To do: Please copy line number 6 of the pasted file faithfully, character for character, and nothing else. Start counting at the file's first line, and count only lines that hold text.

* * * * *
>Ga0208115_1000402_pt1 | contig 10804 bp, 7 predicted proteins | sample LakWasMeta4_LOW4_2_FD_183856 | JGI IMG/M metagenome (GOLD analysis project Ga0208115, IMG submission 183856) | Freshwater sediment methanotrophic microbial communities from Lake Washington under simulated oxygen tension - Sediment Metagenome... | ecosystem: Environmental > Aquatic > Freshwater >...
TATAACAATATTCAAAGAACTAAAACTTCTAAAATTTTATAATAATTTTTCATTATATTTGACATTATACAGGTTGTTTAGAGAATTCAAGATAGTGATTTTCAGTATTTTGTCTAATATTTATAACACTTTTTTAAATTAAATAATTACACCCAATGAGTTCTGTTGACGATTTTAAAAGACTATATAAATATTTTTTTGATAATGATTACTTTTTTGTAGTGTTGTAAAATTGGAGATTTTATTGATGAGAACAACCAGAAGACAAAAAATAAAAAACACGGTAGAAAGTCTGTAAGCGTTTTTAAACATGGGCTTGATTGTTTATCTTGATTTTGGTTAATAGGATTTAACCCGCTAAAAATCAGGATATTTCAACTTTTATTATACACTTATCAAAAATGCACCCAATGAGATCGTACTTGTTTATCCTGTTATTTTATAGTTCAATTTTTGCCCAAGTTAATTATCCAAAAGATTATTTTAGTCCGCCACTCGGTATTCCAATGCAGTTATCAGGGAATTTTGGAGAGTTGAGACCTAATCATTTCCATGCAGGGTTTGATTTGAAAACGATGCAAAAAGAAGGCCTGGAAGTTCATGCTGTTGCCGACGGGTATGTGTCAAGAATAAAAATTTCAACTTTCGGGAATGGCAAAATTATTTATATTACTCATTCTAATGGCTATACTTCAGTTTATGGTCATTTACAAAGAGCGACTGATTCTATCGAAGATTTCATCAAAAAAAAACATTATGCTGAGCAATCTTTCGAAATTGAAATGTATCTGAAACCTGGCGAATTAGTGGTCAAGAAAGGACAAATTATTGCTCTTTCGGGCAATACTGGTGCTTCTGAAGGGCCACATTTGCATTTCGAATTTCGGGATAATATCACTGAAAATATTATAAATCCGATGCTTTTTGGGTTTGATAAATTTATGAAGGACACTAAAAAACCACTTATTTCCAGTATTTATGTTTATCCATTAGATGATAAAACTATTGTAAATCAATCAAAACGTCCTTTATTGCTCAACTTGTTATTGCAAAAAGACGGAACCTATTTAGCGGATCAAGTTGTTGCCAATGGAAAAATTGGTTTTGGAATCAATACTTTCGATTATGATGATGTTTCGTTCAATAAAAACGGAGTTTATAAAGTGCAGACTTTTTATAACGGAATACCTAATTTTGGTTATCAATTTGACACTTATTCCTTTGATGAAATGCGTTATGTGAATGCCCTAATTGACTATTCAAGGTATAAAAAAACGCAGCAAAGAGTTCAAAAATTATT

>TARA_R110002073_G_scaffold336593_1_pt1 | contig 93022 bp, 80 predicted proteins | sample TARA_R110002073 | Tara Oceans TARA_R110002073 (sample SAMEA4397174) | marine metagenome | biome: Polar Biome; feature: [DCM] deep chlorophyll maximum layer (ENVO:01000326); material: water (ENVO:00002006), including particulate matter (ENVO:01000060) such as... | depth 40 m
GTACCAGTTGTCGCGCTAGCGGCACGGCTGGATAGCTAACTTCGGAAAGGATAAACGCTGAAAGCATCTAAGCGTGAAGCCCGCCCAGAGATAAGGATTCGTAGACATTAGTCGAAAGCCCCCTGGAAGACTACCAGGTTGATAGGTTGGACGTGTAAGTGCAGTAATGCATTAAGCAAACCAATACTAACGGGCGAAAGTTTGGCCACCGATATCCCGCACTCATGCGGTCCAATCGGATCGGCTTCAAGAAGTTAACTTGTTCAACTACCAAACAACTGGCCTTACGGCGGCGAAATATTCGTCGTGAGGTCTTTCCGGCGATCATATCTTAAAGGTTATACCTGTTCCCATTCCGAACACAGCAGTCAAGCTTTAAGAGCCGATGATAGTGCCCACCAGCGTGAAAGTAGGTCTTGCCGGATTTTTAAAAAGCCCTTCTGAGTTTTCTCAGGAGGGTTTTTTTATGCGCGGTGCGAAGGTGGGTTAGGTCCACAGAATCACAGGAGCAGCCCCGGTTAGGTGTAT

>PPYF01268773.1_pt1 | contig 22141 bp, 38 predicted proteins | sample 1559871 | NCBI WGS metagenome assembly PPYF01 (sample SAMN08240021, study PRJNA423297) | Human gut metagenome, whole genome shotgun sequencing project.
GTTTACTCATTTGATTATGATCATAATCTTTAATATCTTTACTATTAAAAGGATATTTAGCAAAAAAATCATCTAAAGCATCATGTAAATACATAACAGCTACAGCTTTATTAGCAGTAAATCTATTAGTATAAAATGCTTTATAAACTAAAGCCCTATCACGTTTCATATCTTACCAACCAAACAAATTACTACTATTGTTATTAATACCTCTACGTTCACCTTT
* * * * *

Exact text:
GTTTACTCATTTGATTATGATCATAATCTTTAATATCTTTACTATTAAAAGGATATTTAGCAAAAAAATCATCTAAAGCATCATGTAAATACATAACAGCTACAGCTTTATTAGCAGTAAATCTATTAGTATAAAATGCTTTATAAACTAAAGCCCTATCACGTTTCATATCTTACCAACCAAACAAATTACTACTATTGTTATTAATACCTCTACGTTCACCTTT